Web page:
Campaign to trace WW1 Battle of Verdun oak trees

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Youngsters at the Wales Centenary Wood, Coed Ffos LasImage source, The Woodland Trust
Image caption,
Youngsters at The Woodland Trust's tree planting at Coed Ffos Las in Carmarthenshire

A campaign to trace oak trees planted in memory of soldiers killed in a World War One battle has been launched.

The Woodland Trust - Coed Cadw - has started a search for Verdun oaks, with clues coming in from across Wales.

Sunday will mark 100 years since the start of the Battle of Verdun - the longest single battle of WW1.

The charity wants to find surviving trees so it can grow a second generation in its Centenary Woods.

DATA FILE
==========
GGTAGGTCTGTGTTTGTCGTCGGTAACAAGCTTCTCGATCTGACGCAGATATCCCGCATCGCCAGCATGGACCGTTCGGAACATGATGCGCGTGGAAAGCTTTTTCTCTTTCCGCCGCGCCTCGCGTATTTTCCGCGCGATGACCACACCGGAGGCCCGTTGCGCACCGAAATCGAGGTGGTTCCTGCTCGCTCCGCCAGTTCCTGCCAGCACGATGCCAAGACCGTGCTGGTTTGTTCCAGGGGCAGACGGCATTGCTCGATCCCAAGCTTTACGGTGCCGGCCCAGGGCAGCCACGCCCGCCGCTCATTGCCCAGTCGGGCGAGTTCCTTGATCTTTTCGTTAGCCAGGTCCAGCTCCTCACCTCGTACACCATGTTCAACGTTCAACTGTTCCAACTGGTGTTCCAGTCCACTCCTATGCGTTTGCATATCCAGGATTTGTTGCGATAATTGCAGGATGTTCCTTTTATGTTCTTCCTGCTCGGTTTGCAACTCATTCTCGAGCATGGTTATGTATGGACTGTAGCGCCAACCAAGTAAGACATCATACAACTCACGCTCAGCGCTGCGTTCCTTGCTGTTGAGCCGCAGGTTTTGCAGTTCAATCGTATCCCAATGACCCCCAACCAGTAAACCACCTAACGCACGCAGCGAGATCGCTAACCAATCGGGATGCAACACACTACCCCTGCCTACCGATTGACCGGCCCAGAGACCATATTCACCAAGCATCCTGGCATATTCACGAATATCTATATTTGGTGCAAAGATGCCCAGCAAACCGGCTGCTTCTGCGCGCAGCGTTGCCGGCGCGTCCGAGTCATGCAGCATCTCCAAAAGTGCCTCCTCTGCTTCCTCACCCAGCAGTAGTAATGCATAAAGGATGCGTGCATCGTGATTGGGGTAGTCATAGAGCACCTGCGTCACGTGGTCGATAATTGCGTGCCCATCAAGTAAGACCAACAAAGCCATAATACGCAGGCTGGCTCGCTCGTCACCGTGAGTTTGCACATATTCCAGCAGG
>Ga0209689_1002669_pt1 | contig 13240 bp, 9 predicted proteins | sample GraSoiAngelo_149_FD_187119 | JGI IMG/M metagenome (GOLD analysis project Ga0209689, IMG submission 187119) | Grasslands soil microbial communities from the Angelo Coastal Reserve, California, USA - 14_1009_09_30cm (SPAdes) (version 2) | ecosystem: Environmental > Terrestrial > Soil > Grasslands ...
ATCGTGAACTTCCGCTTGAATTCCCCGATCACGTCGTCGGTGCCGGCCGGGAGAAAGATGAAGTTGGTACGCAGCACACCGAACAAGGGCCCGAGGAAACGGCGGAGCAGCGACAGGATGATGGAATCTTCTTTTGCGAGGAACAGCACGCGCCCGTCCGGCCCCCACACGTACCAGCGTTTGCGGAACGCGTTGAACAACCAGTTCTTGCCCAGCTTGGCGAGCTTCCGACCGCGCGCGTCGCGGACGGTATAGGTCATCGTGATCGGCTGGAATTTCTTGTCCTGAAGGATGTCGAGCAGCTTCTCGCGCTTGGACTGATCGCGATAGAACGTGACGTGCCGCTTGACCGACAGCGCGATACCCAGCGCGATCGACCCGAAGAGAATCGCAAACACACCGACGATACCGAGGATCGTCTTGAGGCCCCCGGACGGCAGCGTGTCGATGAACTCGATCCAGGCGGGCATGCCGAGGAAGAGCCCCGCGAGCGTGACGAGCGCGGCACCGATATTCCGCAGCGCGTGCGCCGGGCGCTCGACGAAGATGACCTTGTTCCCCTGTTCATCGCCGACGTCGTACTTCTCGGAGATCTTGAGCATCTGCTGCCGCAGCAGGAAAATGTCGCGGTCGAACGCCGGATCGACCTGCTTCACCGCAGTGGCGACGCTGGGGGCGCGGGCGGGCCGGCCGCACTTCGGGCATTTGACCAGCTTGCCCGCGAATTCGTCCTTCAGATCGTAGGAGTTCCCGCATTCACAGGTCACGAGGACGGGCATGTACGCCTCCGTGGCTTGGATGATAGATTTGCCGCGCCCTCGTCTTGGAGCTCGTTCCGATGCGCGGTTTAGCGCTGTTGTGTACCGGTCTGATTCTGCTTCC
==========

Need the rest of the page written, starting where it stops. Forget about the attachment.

The original trees were grown from acorns collected from the battlefields and taken to Britain.

Image source, The Woodland Trust

Philippa Borrill, Centenary Woods project manager, said the site of eight oaks had been found, including in Swansea, Abergavenny in Monmouthshire and at Lloyd George's former house at Llanystymdwy, Gwynedd.

But the charity has started to work "on other leads" to find "as many [oaks] as possible", she said.

"We would love people to turn detective and tell us if they have one of these beautiful tributes in their community," she added.

The charity's project will see four flagship woods created, including a Wales Centenary Wood, Coed Ffos Las, near Kidwelly in Carmarthenshire.

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